Originally released on April 3rd.
Minneapolis Airport (WCCO) – Hundreds of WCCO movie archives are deep, if not thousands of opportunities going back in time. A treasure in a scroll has been hidden and untouched for 52 years.
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Date April 1970. Minneapolis Public Schools Educators Strike.
The WCCO restored the image to provide the context for the academics strike that took place in the same district last month.
When WCCO Production Manager Matt Leidy learned that a 13-minute video had been restored from the movie in 1970, he decided to watch it.
“I grew up in Minneapolis, so looking at the cool old buildings from where I grew up. Did I recognize my old school? Did I recognize any signs?” Said Lydie.
His interest turned into a discovery when he saw a reporter interviewing children who were involved in a teachers picket in the background next to the school. In particular, a boy answered a question that made Lydie speechless.
“I immediately went out to the newsroom and showed people, ‘I’m not going to tell you who this is, but who do you think this is?’ And every person [said] Prince, “said Lydie.
See for yourself: Scenes taken in the 1970s
We do not have the right equipment to listen to the film. The expert helped us to extract the audio. We heard the boy talking after the teachers asked about the strike. With a smile when his friends surrounded him, the boy, about 10 years old, said: “I think they should get a better education, and I think they should get some more money because they work, and they work extra hours for all of us.
It was similar to the child version of the Minneapolis child Prince Nelson, who would become an international music icon. But there was a problem. The reporter never heard the baby’s name.
“He did not say, ‘I’m Prince Nelson,'” Lyddy said.
This started our investigation. Just before the guy who appeared to be the prince was interviewed, another boy spoke up. He said his name without being asked. His name is Ronnie Kitchen.
We spent a day searching for phone numbers and addresses and trying to find Ronnie Kitchen, who is at least 60 years old. He looked like a teenager in the video 52 years ago. But the phone numbers and addresses we found were at a dead end.
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How about a picture? A one-year-old book photo of Prince studying in fifth grade has surfaced online. There were similarities in facial structure, but in the interview we found out the prince would have been in sixth grade. We needed an expert who took us to Kristen Zschomler. He is a professional historian and archaeologist who studies the properties and identities surrounding the Twin Cities. He was a devoted fan of Prince, where he grew up in Minneapolis, where he went to school, basically wanting to make sure other fans had a reliable knowledge of his life before he became a superstar.
“They called him Skipper,” he said, showing us a family photo of a toddler prince. “I have written a great document outlining his historical journey from the northern part of Minneapolis to Paisley Park and around the world.”
The document is over 100 pages long.
Zschomler said videos of the teenage prince were not in public view.
“As for the video, I know nothing. That doesn’t mean they don’t exist but I’m not familiar with anyone, ”she said.
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Shortly after our interview, we showed a video of the 1970 strike. She gasped as the prince-looking boy entered the frame, and then a smile formed, following which she struggled to write a sentence as the video clip ended.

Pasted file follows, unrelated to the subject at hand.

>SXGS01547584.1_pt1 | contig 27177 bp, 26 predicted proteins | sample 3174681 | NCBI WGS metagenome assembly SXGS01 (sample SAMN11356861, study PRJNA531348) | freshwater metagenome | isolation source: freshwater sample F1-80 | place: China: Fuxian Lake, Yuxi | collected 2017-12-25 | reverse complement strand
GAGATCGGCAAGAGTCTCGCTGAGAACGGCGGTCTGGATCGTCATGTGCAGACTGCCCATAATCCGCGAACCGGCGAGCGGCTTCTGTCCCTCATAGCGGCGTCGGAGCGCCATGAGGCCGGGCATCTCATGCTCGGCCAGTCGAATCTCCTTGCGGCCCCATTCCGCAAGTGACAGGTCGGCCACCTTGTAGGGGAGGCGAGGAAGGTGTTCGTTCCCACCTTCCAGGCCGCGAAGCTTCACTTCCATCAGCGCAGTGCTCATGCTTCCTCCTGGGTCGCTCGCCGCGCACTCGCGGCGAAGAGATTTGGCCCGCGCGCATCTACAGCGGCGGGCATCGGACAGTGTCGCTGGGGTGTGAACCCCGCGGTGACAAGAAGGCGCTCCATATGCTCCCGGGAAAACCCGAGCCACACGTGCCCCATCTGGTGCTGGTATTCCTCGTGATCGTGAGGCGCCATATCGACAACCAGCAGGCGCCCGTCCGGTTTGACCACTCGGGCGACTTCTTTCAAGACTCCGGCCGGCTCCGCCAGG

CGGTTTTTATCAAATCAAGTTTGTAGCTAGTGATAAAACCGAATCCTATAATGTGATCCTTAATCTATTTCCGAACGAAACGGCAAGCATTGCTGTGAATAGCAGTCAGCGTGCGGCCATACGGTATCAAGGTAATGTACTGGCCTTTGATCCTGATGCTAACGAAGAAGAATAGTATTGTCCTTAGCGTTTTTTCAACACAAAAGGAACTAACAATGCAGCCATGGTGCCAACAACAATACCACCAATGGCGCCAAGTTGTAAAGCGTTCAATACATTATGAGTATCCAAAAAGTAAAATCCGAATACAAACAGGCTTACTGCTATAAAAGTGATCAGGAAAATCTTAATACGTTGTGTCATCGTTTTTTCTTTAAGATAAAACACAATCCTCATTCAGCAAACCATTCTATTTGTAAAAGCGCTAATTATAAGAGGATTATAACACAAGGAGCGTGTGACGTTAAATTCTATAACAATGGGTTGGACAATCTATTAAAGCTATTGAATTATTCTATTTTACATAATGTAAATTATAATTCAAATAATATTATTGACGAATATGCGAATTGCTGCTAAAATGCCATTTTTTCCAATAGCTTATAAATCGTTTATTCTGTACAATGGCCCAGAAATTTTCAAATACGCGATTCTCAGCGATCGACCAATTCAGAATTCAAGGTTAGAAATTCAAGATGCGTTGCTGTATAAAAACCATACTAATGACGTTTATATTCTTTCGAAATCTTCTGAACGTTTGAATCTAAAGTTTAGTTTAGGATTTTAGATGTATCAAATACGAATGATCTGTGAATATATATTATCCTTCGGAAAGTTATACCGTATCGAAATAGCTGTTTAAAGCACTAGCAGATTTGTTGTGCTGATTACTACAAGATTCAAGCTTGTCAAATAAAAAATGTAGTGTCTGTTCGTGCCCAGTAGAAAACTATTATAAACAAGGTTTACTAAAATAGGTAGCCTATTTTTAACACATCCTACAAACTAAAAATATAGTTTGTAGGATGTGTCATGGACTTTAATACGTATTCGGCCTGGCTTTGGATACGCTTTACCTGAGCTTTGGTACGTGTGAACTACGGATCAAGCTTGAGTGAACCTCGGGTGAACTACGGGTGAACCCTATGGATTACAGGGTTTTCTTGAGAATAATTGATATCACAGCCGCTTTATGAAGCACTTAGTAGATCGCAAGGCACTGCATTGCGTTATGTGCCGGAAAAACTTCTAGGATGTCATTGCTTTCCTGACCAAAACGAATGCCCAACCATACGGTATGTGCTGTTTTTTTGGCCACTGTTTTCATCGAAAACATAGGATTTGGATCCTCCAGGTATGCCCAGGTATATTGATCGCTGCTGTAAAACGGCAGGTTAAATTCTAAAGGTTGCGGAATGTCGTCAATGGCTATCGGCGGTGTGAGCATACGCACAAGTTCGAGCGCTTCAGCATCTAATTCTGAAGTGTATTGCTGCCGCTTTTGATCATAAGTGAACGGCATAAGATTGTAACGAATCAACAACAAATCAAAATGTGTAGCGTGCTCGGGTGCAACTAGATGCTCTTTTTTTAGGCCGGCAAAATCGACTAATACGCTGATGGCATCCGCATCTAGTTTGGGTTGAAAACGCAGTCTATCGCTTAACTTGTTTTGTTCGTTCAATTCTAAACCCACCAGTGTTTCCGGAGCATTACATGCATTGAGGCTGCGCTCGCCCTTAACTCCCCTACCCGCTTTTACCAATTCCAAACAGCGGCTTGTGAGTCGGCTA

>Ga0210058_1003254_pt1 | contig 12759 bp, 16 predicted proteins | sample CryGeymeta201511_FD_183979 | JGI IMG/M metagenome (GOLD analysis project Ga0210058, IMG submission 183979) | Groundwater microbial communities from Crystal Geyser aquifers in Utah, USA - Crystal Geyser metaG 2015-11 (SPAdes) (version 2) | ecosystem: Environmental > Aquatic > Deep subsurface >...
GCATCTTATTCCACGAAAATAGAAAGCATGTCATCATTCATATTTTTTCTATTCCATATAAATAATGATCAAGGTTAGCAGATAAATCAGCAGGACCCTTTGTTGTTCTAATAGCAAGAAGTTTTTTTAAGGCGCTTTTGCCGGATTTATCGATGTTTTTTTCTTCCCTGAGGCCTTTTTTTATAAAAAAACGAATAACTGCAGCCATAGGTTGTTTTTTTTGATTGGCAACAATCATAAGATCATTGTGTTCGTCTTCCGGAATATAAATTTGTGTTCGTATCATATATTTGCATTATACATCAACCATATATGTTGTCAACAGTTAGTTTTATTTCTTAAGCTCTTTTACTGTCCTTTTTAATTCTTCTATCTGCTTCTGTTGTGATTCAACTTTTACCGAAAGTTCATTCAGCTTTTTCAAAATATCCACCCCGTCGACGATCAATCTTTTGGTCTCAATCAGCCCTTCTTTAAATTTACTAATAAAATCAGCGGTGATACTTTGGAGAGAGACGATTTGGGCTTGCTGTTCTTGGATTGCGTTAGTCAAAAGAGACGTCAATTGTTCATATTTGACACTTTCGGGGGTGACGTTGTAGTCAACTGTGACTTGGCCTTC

“Of course I think he’s. Oh my God. Yes, I think it’s definitely a prince,” she said.
Another component of the video caught her eye in the background.
“It definitely looks like Lincoln Junior High School, where he went to school in April 1970,” he said.
Zschomler showed us that the same school year of the strike is believed to be the sixth grade film of the prince. We compared it to the strike video. The hairstyle took place.
“There’s a lot in his habits and his eyes and everything that makes him look like him,” he said.
Despite the evidence, we still needed someone who knew the prince as a child. Zschomler connected us with Terence Jackson.
“We’ve been going back to kindergarten at John Hay Elementary in North Minneapolis,” Jackson said.
He was a childhood friend and former neighbor, who was at the Prince’s first band, Grand Central, when they were teenagers.
“God, that’s the kitchen,” Jackson shouted as the video began, with Ronnie immediately recognizing Kitchen as a teenager. “That’s Prince! I stand there with the hat on, right? That’s it Captain! God! ”
He was stunned by the laughter. Then the prince began to speak. Jackson calmed down and said “wow” only a few times softly. At the end of the video, he wiped the tears from his eyes and smiled again.
“I feel like I was crushed. I was completely shattered,” he said, flooding their childhood memories.
“He was already playing guitar and keys, bluntly,” Jackson said. “Music became our sport. Since he was an athlete, I was an athlete, but we wanted to compete in music.
Jackson’s wife Roda grew up with them. When she saw the prince she could not suppress a laugh and heard him speak as an 11 year old boy.
“It’s amazing to see him, young and young, and to hear his voice,” Roda said.
Our mystery about one of the most mysterious men in music has been solved. A young city kid, many years ago he put his city and its sound on a map.
“That’s Prince, Captain for Northside,” Jackson said.
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“You know he saw the prince as a little kid at his nearest school, and it helps him to have that Minneapolis connection,” Zschomler said. “It helps to understand what Minneapolis means to him, even if he has only temporary views of what he stood for when he lived in Minneapolis, the coexistence he had with his hometown.”